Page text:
Dr. Gawande, using a common sense narrative laced with some rich anecdotes, correctly argues on behalf of the vulnerable. While they may be few in number, the non-compliant, disabled and socially isolated persons with multiple illnesses are the most likely to be victimized by a dysfunctional and inflexible care system. Instead of oil and war, it's millions of dollars in claims expenses and a fraying primary care safety net. Dr. Gawande describes how the vulnerable can be protected with a high concentration of community-minded docs, nurses and social workers who can simultaneously reach out to these patients and save taxpayers millions of dollars.
And yet, maybe the DMCB's wartime analogy is appropriate. Drawing battle lines at the end of his article, Dr. Gawande points out that "the new health-reform law's" targeted approach, could be "scuttled" by a sinister and unnamed "well organized opposition."
Really? "Where?" asks the DMCB. The "protect the vulnerable" approach has been the standard of care for commercial insurers for years. Population health management (PHM) vendors have been using health insurance claims in very sophisticated statistical algorithms (for example) to spot who is most likely to end up in an emergency room or be hospitalized. Once identified, just as The New Yorker article describes, professional care managers can coordinate with the docs and telephone or visit these patients in an attempt to reduce their risk. Since a single avoided hospitalization can save thousands of dollars, it's not long until the nurses can more than make up for their salaries - and then some - using the same common sense approaches described in Gawande's article.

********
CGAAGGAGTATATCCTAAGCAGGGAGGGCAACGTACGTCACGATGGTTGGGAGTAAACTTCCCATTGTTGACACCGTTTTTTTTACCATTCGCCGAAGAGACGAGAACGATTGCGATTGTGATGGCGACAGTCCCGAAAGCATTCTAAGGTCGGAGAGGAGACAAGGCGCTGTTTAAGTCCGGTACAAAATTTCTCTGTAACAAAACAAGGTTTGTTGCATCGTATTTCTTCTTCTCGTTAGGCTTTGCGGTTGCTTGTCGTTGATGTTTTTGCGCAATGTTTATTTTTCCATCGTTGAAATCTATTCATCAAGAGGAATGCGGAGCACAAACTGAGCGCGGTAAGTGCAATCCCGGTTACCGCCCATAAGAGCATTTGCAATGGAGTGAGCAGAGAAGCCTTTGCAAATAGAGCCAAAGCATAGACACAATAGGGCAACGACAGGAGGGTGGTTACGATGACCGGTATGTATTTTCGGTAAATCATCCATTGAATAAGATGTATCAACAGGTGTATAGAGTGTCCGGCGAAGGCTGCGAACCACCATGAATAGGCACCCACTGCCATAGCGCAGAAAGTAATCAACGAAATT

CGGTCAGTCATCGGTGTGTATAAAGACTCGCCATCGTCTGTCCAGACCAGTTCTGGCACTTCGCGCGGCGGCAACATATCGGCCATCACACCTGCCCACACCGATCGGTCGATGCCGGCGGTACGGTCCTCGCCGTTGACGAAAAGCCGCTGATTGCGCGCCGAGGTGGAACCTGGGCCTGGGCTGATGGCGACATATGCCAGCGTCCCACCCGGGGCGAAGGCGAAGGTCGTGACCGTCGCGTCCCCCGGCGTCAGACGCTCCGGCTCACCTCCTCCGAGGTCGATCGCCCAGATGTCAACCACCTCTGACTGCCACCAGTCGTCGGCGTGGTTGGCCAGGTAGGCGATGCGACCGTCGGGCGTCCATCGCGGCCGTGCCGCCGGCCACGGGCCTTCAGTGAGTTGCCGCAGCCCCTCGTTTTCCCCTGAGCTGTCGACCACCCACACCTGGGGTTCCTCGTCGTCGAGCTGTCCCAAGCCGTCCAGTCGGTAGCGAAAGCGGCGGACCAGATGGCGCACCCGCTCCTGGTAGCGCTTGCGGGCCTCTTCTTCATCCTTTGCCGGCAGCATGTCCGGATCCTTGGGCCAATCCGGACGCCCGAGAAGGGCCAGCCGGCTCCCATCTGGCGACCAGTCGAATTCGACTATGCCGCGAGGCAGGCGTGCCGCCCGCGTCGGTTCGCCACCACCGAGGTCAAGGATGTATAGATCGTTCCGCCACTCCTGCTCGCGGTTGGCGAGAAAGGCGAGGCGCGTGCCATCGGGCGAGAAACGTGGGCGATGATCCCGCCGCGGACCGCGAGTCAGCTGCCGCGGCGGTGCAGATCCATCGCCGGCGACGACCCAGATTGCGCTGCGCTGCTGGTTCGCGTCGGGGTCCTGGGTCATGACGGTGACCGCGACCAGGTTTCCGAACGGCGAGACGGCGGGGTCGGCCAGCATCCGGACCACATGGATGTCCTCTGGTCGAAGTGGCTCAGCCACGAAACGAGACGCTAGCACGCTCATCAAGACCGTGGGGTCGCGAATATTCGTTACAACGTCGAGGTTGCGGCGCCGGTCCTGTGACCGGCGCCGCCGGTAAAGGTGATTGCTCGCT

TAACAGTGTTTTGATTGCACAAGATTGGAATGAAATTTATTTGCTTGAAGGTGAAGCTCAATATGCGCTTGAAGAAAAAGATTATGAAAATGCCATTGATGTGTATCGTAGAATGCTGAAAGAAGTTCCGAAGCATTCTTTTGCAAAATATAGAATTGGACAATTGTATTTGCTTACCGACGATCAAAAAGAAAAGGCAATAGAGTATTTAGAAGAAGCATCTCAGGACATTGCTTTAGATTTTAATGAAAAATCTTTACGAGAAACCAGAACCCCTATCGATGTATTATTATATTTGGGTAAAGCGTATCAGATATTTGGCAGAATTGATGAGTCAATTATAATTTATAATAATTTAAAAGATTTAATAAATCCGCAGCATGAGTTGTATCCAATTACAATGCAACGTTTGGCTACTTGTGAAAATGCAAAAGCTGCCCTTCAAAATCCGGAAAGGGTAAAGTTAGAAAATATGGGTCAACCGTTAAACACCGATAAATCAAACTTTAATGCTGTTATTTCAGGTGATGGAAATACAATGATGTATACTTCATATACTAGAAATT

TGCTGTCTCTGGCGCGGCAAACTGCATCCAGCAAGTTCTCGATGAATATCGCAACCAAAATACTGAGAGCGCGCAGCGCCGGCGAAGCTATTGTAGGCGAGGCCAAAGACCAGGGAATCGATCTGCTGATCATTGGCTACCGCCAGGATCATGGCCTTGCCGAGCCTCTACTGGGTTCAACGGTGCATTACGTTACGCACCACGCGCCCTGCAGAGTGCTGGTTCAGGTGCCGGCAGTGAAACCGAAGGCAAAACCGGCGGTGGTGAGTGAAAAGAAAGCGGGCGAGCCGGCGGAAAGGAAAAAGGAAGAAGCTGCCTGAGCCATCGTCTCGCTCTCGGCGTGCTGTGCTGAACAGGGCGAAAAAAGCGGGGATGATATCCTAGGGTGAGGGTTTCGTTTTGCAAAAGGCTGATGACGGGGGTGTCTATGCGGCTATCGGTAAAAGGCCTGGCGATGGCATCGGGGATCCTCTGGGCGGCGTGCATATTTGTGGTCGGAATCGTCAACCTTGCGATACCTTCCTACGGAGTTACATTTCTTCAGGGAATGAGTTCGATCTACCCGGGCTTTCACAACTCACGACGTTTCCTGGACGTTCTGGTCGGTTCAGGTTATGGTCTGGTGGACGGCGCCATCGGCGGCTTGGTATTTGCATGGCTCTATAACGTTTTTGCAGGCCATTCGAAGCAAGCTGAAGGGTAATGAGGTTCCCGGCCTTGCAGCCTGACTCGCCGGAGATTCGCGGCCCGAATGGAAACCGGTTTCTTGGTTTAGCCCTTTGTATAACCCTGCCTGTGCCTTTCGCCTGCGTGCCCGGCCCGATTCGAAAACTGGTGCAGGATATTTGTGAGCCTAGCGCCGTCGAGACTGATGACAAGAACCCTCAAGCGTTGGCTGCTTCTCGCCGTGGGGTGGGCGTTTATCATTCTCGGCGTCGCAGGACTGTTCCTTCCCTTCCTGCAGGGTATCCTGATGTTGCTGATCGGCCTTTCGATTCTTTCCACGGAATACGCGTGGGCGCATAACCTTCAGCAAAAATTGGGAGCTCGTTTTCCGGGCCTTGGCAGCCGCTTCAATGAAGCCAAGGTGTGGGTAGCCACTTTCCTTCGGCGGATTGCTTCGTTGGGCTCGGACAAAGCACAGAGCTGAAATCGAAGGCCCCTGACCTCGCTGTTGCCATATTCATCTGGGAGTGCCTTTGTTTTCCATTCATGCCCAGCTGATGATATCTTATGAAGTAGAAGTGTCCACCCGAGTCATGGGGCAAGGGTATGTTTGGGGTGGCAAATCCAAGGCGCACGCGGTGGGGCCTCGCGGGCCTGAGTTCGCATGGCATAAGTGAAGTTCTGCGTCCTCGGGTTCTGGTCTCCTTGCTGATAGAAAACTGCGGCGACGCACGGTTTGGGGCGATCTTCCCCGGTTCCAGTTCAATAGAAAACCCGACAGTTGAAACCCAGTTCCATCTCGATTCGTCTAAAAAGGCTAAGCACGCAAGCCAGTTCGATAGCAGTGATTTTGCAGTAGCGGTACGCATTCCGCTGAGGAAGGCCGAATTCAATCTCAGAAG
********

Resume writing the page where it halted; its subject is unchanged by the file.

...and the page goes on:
Until the Affordable Care Act (ACA) was passed, there was no coverage by standard Medicare or Medicaid for care described in Gawande's article. Even with passage of the ACA, it will still not be explicitly covered, pending years of further study of various pilots by CMS. What's more, until the regulations were clarified, there was a good chance that the onerous Medical Loss Ratio (MLR) requirements of the Act would scuttle the commercial insurers' "protect the vulnerable" programs.